While Horing thinks peace cannot be negotiated with the Palestinians, her views are not universally shared by other supporters of Israel. Rabbi Morris Margolies thinks negotiation is the risk Israelis must take for any kind of peace to be achieved. When asked to comment on Horing’s approach, the rabbi emeritus of Beth Shalom Congregation, who represents the seventh generation of his family born in what is now Israel, said “The attitude of remaining strong and tightening your belt hasn’t worked for Israel for 50 years. “You have to decide where the risk is at its lowest point. Does Israel give up nothing or does is make major concessions to the Arabs, with necessary provisions for its security as implemented by its military experts? “Israel’s welfare, and especially its quest for peace, can only be realized if a sovereign Palestinian state comes into being and all measures for Israel’s security are simultaneously put into place.” As a child in Israel, Margolies said he knew about the horror of violence. “I was 7 years old in 1929 when the massacre (of Jews) in Hebron took place. I don’t want to see this continuing. The only way to stop this constant violence is to yield to the idea of the existence of a sovereign Palestinian state. You don’t have to give them the whole West Bank. Israel does need security. It does have enemies that would like to see it destroyed. “But there will be no peace at the end of a long and hard road unless the ultimate objective of the Palestinians – to achieve a viable state – is understood by the Israeli government and its people.”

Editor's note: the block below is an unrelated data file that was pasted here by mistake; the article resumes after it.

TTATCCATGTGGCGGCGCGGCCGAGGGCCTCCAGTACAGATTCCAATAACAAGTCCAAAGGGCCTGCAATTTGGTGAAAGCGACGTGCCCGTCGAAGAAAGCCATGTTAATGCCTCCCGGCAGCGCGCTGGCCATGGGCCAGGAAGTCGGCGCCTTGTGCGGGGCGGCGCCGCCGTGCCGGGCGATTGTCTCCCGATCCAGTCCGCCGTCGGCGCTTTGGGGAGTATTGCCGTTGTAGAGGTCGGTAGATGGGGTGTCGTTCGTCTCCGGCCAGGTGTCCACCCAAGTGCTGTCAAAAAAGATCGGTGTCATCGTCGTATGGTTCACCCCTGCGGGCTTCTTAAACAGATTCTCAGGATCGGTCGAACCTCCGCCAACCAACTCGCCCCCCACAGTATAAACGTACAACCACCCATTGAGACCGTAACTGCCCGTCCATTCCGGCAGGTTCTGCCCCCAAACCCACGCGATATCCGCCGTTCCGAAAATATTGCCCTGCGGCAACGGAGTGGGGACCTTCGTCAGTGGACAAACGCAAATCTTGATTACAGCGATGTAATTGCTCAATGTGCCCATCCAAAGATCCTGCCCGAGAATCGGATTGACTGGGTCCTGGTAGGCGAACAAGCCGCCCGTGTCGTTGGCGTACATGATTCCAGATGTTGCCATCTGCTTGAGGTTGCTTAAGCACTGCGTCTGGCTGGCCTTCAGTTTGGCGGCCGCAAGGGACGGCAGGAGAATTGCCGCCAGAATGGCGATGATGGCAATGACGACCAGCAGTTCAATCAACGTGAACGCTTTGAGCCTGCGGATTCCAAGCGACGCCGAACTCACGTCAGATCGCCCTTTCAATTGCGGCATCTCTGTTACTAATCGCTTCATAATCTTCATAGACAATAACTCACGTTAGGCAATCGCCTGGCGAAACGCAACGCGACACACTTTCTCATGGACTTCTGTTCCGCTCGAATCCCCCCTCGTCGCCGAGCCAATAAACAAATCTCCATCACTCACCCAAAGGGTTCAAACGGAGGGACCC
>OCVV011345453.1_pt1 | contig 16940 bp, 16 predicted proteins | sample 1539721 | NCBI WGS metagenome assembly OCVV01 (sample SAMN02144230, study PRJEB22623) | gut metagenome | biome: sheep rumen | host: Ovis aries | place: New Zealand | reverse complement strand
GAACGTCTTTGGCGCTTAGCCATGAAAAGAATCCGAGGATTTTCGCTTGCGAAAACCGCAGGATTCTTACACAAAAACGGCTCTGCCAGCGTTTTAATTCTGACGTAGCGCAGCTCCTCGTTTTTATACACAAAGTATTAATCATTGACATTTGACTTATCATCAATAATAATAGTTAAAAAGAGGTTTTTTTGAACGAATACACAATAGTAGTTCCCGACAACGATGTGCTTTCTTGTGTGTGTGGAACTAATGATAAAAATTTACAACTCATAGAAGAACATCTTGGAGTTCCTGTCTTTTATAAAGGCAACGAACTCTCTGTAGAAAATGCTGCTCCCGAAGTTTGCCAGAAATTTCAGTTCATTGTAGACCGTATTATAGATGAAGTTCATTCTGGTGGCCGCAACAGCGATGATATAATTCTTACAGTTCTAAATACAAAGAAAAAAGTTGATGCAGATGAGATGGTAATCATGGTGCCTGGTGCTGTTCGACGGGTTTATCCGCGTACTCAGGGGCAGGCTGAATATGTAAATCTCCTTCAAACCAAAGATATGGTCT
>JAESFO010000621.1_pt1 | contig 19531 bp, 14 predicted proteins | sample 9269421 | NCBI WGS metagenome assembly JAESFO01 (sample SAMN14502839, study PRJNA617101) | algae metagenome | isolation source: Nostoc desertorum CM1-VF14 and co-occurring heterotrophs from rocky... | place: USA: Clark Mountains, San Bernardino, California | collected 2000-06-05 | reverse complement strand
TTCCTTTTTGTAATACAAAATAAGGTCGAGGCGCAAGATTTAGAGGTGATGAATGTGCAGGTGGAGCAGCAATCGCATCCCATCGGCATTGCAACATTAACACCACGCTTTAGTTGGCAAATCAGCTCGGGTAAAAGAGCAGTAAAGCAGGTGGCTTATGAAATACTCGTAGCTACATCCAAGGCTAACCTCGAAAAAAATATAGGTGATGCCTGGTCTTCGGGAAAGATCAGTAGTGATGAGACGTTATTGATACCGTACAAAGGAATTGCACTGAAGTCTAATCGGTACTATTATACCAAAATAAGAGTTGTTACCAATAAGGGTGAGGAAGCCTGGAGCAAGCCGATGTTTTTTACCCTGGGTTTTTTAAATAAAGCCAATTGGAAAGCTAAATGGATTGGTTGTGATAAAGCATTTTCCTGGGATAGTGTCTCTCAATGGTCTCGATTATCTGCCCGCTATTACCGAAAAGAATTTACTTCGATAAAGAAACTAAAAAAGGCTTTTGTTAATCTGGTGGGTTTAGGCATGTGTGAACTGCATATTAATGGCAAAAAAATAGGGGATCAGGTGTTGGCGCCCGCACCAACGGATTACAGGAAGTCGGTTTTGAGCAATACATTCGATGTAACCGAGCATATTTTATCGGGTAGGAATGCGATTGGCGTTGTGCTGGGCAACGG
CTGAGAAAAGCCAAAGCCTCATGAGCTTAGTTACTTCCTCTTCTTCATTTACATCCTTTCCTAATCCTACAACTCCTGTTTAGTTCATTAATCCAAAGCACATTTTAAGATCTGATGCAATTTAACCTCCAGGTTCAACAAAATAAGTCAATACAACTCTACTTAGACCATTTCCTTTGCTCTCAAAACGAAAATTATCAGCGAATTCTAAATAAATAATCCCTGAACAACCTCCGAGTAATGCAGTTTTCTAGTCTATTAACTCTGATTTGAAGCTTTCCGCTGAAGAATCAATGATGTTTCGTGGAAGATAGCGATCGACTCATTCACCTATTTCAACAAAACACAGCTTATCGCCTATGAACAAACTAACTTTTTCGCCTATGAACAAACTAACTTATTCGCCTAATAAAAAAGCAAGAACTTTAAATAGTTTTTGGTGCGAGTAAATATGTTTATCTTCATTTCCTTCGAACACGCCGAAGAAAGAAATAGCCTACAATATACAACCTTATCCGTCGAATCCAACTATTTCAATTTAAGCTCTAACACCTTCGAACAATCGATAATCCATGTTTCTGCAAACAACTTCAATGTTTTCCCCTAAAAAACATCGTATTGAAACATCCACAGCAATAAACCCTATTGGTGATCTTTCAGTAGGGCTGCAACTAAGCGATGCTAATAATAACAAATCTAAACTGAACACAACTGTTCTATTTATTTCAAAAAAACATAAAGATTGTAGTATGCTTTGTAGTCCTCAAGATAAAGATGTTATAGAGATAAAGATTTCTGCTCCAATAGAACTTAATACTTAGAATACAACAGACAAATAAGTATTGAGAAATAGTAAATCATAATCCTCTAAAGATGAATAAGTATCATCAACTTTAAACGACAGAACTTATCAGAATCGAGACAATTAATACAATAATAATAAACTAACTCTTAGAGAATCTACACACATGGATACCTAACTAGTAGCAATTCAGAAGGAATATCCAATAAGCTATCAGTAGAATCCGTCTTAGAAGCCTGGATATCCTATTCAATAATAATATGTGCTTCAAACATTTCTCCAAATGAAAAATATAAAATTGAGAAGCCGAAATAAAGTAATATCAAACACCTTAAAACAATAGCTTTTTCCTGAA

Regular trips home
Horing views things differently. She understands Arafat’s strategy as “let’s talk peace and get land back through diplomatic means. Then declare a state.” “But even if this occurs,” says Horing, “…it will not satisfy Arafat. He will want more and more until he has Israel, too, and when that happens, the United States will have lost its only ally in the Middle East. “All you have to do is look at a map to realize that Israel is the only democracy in the midst of huge Arab dictatorships. If Israel is weak the United States will have no control in the Middle East.”